Thursday, January 29, 2009

Can you be a vegan and drink wine?

Vegans in general eat right, but there are a few that are simply vegan to better the environment and they eat anything as long as it is animal product free.

I would argue you cannot be a true vegan if you don't eat right. It is not wise stewardship of the human body to place foods or drinks into it that are harmful. Why save the whales, while encouraging breast cancer in your own body with a glass of wine? Why protect the trees and air quality, while smoking a joint on occasion, causing over 400 chemicals to pursue through your lungs?

No, I would say you can't be a vegan and drink wine, beer, smoke funny cigarettes, or otherwise harm your body. Your body is part of this plant, and you don't approve of cancer research on monkeys, but you'll do it on yourself.

Whether you believe in God or evolution, the fact remains all creatures should be protected, including your own body.

That's my two bits,

Monday, January 26, 2009

Iron for Vegans

How to get enough iron is often a question posed by new vegans and it is a valid one if one does not eat beans on a regular basis.

Beans are the most common source of iron for vegans, but there are others. Leafy greens, raisins, molasses, prune juice, potatoes, and cashews are just a few more iron rich foods.

Iron is an important blood builder, but you don't need to eat meat to get iron. Heme-iron is from the blood in meat, but the body can use non-heme iron just as well. Meat has a 10 to 35% absorption rate, while plants range from 2 to 20%. You can increase the absorption rate of plants by having vitamin C rich foods with it. Like orange slices on spinach salad with citrus dressing (an adaptation from my Italian Dressing - let me know what you think!).

Citrus Dressing
1/3 cup lemon juice, fresh best
1/4 cup water
2 Tbsp orange juice concentrate
1/3 cup vegetable oil
1 tsp Italian Herbs
1/2 to 1 tsp sea salt, to taste

Click here For lots more answers to questions on iron like a list of vegan iron rich foods and how common is it for vegan to be anemic. Scroll down list for the iron information. ENJOY!

Friday, January 23, 2009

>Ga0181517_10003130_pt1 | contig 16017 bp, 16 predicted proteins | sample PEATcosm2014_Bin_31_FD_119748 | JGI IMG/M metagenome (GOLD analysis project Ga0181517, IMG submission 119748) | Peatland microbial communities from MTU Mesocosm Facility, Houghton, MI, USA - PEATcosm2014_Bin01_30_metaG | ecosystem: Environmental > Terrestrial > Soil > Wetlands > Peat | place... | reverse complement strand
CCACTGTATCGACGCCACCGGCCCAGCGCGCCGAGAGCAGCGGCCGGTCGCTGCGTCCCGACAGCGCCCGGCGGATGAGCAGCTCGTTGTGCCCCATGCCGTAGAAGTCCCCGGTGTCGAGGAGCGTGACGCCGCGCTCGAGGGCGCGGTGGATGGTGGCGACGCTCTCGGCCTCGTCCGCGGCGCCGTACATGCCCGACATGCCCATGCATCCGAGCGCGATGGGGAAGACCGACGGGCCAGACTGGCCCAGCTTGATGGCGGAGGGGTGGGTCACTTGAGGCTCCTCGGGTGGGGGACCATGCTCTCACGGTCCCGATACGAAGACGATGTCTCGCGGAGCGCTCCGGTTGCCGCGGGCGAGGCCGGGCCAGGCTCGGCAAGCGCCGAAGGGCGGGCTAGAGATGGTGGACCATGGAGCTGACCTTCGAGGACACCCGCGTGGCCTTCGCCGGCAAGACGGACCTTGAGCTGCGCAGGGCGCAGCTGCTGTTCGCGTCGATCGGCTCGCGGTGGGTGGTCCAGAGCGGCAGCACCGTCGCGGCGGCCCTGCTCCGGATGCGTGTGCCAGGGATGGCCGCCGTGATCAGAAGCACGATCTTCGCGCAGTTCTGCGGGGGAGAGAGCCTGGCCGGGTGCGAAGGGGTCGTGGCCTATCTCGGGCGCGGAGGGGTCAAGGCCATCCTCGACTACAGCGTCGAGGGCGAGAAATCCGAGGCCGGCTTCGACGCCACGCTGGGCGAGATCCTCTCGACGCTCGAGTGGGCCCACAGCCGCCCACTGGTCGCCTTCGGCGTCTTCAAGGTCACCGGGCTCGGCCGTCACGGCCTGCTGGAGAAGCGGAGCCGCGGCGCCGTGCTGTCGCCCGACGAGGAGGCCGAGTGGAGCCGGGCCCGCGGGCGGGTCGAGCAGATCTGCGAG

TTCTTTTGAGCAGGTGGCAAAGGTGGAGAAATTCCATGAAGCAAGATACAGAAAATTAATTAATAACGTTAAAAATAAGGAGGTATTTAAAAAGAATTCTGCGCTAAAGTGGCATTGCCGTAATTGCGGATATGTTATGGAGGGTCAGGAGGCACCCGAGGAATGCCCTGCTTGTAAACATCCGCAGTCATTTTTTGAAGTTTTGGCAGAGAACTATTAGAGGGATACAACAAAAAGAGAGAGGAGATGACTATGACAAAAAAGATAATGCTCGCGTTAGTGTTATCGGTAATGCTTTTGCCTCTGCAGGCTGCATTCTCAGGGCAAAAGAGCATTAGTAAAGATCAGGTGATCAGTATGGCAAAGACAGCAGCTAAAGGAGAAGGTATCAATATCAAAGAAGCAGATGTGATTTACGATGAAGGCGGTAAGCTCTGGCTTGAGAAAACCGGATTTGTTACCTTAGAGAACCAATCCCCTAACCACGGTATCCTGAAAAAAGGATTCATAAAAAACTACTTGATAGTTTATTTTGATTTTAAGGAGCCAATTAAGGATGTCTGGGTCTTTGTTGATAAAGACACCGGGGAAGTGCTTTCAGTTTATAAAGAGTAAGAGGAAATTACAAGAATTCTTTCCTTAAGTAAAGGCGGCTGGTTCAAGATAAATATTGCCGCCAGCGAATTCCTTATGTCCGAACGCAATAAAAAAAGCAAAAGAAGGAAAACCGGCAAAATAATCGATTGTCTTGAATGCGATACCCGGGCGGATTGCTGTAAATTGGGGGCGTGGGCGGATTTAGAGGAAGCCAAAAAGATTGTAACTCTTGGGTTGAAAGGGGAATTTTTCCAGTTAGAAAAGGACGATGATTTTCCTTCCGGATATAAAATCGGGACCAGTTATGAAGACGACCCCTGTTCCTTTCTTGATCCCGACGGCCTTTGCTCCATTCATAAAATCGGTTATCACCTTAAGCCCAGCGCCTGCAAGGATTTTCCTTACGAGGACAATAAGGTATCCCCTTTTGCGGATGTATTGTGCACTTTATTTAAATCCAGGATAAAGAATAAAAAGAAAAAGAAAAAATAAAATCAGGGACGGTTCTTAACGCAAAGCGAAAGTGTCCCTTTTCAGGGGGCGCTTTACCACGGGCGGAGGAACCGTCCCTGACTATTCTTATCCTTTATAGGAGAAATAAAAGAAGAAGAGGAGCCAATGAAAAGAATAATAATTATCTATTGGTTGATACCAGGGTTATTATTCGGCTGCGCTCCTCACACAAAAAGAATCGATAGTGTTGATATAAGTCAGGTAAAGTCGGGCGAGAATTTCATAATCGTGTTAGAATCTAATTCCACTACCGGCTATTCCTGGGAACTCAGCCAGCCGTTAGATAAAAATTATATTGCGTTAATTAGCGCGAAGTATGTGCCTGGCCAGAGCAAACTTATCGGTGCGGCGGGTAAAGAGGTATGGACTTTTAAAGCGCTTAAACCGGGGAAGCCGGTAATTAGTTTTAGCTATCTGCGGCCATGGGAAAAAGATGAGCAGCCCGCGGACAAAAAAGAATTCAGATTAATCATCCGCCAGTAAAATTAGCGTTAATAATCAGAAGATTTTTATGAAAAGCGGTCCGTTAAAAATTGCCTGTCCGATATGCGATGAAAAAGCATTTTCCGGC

Vegan Cooking School and Children's Health Course

Well I haven't posted in a while because I have to major projects on the go right now! The first one is the Vegan Vegetarian Cooking School, online cooking classes for vegans. Our students have received their first lesson and we will keep you posted on how they like it. We have ordered a new professional video camera and it should arrive for the next cooking class in February.

The second thing I've been working on is the Children's Health Course. This is more than just a book, its a course designed for children aged age 7 to 12 is sure to help home schoolers and vegetarians alike, from a creation perspective.

Being a homeschool mom myself, I found a lack of health materials for Christians and/or vegans for children. This book is good for those omnivores too! Go to:

God Bless until next time,
Angela Poch

Monday, January 5, 2009

New Year Food Resolutions

HAPPY NEW YEAR everyone!

Do you know it's OK and even healthy to make New Year Resolutions? So, why does it make everyone groan? Probably because they get broken or forgotten all to often. But goals are important for healthy change.

Some tips to help you keep your goals.
1. Write them down.
2. Post them on the wall, fridge, etc.
3. Ask a friend to join you and track each others progress.
4. Prayer
5. Pick it up again if you forget or break them. Don't give up because you failed.

So here are a few "Food" Resolutions from our home.

1. Eat less sugar, especially commercial sweets (like candy).
2. Make sure we get enough iron (we don't eat a lot of beans in our home).
3. Enjoy cooking, don't treat it as a burden but as a blessing.
4. Get Jordan (your children) more involved in meal preparations.
5. Be more prepared before meal time, avoid the trap of quick foods because there is not enough time to cook.

From our house to yours!